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"Libre" software : turning fads into institutions?

Author

Listed:
  • Jean-Michel Dalle

    (ENS Cachan - École normale supérieure - Cachan)

  • Nicolas Jullien

    () (MARSOUIN - Môle Armoricain de Recherche sur la SOciété de l'information et des usages d'INternet - UR1 - Université de Rennes 1 - UNIV-RENNES - Université de Rennes - UEB - Université européenne de Bretagne - UBS - Université de Bretagne Sud - UBO - Université de Brest - Télécom Bretagne - Ecole Nationale de la Statistique et de Analyse de l'Information - Rennes - Institut Mines-Télécom [Paris] - UR2 - Université de Rennes 2 - UNIV-RENNES - Université de Rennes)

Abstract

The article presents an economic analysis of Libre software and of its sustainability as a new economic model for software. We underline the role of Libre software development communities and analyze incentives for both kernel and obscure developers. We emphasize the role of the so-called 'public' licenses to provide an appropriate institutional framework. We show that several features of Libre software also allow it to improve faster than proprietary software, and therefore to achieve strong market performance when competing against existing standards, even when proprietary software producers react. We illustrate our point using a simple local and global interaction model to study the technological competition between Linux and Windows on the server operating system (OS) market. We finally argue that if sufficient initial momentum could be created through public intervention Libre software could turn from a fad into an efficient economic institution to correct inefficiencies due to network externalities.

Suggested Citation

  • Jean-Michel Dalle & Nicolas Jullien, 2003. ""Libre" software : turning fads into institutions?," Post-Print hal-00287967, HAL.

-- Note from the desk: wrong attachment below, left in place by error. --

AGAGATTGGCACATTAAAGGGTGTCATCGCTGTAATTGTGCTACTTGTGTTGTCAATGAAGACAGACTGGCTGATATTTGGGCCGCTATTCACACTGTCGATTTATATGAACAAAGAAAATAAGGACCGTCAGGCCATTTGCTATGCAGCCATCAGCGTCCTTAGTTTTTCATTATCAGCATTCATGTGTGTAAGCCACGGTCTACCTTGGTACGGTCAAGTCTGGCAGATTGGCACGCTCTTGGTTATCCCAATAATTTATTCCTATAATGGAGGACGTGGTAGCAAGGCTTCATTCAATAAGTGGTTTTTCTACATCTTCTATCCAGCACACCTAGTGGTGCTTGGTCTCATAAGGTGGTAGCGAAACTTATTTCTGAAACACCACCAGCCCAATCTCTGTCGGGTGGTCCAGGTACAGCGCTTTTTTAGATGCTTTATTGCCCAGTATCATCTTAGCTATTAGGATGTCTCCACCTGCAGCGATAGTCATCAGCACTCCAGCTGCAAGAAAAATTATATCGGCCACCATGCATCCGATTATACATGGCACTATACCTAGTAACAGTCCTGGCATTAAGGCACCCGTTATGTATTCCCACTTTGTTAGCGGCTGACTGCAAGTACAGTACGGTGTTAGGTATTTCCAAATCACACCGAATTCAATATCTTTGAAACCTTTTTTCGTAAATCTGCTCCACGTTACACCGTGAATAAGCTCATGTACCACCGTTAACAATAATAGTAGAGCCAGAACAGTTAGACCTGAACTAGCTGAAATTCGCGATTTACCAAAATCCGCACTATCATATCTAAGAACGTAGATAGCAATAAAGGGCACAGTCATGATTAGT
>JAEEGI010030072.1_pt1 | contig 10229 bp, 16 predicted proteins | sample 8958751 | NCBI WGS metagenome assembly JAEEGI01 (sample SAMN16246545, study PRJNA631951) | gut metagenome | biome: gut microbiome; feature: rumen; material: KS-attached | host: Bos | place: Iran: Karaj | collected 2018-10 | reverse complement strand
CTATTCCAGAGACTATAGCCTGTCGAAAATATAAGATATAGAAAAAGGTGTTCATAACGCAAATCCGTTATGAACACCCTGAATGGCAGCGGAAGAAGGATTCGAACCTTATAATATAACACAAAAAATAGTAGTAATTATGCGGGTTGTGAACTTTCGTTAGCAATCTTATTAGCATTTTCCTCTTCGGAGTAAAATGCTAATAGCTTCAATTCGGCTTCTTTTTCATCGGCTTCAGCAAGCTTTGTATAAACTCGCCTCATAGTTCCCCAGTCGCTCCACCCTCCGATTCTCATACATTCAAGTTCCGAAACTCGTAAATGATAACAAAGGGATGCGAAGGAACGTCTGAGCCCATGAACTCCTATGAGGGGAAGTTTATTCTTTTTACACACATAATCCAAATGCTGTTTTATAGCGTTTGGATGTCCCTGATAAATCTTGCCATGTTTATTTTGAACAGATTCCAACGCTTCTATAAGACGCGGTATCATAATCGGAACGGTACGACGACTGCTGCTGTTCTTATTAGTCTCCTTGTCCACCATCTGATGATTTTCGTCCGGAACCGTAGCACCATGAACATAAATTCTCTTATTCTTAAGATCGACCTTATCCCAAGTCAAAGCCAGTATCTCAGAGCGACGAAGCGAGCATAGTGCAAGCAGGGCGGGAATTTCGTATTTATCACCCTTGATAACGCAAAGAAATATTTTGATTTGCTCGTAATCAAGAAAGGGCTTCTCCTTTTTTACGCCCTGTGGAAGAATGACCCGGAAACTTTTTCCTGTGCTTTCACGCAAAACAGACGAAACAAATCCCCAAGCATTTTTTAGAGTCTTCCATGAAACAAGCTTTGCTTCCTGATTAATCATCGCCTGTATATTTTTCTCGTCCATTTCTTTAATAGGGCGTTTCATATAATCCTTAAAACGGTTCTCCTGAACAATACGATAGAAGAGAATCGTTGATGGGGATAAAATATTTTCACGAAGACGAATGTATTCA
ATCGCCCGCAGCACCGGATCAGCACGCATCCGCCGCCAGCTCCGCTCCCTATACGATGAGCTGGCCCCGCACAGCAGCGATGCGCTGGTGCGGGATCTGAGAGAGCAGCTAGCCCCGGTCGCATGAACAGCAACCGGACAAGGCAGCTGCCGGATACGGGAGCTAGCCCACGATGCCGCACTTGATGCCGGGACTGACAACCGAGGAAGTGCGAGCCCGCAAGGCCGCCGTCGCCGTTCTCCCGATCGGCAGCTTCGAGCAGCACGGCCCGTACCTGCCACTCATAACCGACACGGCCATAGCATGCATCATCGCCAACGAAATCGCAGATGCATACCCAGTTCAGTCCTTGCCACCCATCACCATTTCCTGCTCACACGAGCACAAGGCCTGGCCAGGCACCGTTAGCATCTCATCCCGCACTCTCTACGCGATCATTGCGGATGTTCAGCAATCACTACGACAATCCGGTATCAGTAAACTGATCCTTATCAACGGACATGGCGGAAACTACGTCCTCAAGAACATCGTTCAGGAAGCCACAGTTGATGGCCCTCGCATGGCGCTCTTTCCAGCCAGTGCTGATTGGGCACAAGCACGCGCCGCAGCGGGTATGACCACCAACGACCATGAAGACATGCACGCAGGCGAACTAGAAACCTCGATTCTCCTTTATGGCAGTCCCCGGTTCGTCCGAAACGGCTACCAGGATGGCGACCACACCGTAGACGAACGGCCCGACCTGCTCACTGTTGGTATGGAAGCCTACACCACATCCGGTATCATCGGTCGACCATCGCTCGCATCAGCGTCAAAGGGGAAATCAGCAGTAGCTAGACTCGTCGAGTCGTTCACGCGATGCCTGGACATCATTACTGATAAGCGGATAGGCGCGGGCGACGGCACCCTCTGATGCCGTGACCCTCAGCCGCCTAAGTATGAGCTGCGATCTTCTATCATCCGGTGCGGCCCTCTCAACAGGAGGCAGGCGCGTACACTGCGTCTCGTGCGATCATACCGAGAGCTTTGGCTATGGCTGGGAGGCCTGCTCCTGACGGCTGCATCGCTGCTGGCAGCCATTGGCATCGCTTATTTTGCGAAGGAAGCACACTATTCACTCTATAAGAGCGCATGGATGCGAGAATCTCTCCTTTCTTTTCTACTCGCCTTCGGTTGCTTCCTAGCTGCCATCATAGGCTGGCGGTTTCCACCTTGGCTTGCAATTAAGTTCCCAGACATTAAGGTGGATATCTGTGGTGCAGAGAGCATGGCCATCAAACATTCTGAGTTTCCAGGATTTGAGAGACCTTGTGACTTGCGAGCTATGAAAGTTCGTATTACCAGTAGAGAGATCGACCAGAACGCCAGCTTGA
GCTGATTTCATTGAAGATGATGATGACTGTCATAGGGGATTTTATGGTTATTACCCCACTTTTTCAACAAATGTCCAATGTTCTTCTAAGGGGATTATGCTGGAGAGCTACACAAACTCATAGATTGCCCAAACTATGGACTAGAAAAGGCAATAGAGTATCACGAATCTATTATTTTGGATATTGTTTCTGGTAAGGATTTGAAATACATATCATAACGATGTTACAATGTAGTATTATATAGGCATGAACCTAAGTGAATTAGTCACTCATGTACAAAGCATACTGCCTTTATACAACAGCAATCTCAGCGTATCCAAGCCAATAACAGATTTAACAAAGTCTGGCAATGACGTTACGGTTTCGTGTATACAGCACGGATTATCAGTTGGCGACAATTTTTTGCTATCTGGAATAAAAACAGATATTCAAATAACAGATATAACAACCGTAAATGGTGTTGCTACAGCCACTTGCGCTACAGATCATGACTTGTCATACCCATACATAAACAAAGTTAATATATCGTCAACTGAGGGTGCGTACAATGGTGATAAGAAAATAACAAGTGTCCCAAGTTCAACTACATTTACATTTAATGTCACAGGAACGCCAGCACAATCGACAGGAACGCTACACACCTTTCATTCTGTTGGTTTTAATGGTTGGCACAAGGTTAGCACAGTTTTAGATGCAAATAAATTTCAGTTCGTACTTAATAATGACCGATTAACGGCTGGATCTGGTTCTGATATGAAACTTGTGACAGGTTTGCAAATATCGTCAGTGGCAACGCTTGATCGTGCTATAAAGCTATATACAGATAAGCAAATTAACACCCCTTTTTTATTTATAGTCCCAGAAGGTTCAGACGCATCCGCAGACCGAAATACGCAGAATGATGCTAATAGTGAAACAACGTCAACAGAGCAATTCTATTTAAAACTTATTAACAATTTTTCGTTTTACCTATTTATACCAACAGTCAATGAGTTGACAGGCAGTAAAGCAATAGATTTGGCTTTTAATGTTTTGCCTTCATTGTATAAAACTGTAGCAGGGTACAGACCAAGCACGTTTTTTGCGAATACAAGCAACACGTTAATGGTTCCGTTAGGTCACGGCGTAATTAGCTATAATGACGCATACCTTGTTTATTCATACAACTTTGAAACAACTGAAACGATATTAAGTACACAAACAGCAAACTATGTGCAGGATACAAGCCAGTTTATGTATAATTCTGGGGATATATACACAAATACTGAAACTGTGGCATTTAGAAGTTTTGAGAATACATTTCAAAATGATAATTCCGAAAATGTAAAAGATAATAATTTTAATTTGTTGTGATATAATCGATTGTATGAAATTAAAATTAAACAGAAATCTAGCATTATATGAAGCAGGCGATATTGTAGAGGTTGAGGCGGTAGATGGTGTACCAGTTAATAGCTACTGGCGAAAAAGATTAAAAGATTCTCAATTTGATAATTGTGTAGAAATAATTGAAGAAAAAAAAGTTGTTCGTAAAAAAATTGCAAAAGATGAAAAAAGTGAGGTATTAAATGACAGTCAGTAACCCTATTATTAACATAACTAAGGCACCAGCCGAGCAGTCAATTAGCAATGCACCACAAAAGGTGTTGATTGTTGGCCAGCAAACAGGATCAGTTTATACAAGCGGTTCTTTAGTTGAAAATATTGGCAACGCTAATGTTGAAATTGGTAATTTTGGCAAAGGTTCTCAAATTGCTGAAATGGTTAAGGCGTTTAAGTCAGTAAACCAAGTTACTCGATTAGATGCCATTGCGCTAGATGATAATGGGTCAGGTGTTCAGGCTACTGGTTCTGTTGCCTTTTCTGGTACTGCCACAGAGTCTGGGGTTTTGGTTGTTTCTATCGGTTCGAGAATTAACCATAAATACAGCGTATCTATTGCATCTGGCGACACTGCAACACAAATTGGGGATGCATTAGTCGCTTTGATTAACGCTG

• Handle: RePEc:hal:journl:hal-00287967
    Note: View the original document on HAL open archive server: https://hal.archives-ouvertes.fr/hal-00287967
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    References listed on IDEAS

    as
    1. Josh Lerner & Jean Triole, 2000. "The Simple Economics of Open Source," NBER Working Papers 7600, National Bureau of Economic Research, Inc.
    2. David, Paul A, 1985. "Clio and the Economics of QWERTY," American Economic Review, American Economic Association, vol. 75(2), pages 332-337, May.
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    6. Harhoff, Dietmar & Henkel, Joachim & von Hippel, Eric, 2003. "Profiting from voluntary information spillovers: how users benefit by freely revealing their innovations," Research Policy, Elsevier, vol. 32(10), pages 1753-1769, December.
    7. Cowan, Robin & Foray, Dominique, 1997. "The Economics of Codification and the Diffusion of Knowledge," Industrial and Corporate Change, Oxford University Press, vol. 6(3), pages 595-622, September.
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